According to pre-SSCP physics, one can calculate what the radius of the hydrogen atom would be if the atom is governed by the conventional gravitational interaction between the proton and the electron. This radius is referred to as the Gravitational Bohr Radius (R), and it can be determined by:
R = ħ2/Gm2M (1)
where ħ is Planck's constant divided by 2π, G is the gravitational coupling factor, m is the mass of the electron and M is the mass of the proton. The conventional calculation of R, using 6.67 x 10-8 cm3/g sec2 as the appropriate value for G, yields
R = 1.20 x 1031 cm.
This radius is larger than the radius of the observable universe. It is clearly a ridiculously large value and is usually cited as iron-clad proof that Atomic Scale systems are primarily bound by electrostatic rather than gravitational interactions.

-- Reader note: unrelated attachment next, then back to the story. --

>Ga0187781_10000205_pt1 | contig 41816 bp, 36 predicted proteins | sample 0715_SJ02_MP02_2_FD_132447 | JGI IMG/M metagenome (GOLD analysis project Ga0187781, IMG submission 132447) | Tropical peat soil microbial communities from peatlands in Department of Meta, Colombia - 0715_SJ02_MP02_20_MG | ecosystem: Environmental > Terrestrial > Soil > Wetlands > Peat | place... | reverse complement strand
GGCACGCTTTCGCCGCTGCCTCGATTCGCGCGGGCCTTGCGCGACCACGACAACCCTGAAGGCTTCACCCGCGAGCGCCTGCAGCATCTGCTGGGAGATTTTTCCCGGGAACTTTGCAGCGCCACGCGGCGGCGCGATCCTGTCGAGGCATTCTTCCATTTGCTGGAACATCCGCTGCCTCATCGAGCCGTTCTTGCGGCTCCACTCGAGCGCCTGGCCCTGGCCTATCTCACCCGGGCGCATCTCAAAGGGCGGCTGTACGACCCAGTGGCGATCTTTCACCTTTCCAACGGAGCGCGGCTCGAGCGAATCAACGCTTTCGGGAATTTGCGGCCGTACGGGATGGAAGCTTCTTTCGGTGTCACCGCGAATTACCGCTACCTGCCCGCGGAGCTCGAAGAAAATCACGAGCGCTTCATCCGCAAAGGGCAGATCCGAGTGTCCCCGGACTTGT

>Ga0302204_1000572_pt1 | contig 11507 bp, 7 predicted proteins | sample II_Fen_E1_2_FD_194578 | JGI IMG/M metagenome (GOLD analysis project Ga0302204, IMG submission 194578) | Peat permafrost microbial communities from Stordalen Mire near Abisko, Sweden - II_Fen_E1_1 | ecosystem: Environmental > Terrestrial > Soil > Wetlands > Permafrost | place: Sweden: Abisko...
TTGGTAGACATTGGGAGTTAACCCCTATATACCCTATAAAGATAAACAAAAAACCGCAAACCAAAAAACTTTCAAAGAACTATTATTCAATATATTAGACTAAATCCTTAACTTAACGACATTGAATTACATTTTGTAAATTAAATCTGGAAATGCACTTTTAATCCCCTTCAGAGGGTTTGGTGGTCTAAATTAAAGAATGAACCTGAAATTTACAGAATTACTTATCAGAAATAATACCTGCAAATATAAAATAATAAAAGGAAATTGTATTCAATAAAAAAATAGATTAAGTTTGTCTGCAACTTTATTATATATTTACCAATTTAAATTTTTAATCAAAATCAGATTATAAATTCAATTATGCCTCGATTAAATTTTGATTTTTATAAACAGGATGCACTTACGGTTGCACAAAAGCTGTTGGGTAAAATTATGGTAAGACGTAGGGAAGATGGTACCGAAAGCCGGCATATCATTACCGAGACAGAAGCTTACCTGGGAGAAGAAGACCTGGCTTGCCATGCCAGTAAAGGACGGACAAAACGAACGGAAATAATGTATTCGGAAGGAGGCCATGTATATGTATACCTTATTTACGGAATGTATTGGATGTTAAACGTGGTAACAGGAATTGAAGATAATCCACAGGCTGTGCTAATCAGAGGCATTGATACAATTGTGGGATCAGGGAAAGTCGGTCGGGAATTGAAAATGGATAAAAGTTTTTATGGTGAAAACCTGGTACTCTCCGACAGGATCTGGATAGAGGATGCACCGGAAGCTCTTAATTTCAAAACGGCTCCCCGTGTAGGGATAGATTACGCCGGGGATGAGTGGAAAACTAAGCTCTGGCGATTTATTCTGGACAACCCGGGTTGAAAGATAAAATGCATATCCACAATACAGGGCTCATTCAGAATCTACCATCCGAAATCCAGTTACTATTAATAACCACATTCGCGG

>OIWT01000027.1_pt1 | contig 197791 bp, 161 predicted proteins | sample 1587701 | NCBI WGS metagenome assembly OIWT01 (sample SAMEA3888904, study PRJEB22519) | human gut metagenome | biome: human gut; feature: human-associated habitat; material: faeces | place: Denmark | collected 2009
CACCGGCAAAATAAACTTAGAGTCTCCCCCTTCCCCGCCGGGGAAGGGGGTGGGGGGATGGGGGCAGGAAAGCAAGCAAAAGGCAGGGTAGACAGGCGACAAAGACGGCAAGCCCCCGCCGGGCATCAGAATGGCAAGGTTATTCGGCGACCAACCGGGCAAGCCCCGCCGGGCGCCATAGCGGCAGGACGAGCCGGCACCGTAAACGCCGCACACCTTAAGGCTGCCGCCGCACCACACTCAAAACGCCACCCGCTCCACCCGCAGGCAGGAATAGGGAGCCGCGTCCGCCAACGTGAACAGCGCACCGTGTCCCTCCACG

Unfortunately, this conclusion is almost certainly incorrect.
The SSCP argues that when one understands the discrete scale invariance of nature and the appropriate cosmological scaling rules, then one realizes that 6.67 x 10-8 cm3/g sec2 is not the correct value of G to use in Eq. (1). Rather, we know that G-1 = Λ2.174 G0 = 2.18 x 1031 cm3/g sec2 is the G-value that applies within Atomic Scale systems. The scaling of GΨ is explained near the beginning of Paper #12 (“Discrete Scale Relativity”) of the Selected Papers section of this website.
When G-1 is used in Eq. (1), we find that
R = 3.67 x 10-8 cm,
which is roughly 2π times the Bohr Radius (a0) for the hydrogen atom. Whereas a0 equals the radius at which the probability of finding the electron is maximized, the value 2πa0 is a much better estimate of the physical radius of the hydrogen atom, i.e., the limiting radial extent of the electron's wavefunction.
As expected, the SSCP leads once again to the conclusion that the dynamics within atoms are governed by gravitational interactions which are ~ 1038 times stronger than those assumed by conventional physics. As we have learned from the exploration of the fine structure constant (see New Developments – 2007), within Atomic Scale systems, or their analogues on any cosmological Scale, gravitational interactions tend to be stronger than electrostatic interactions by a factor of 1/α = 137.036.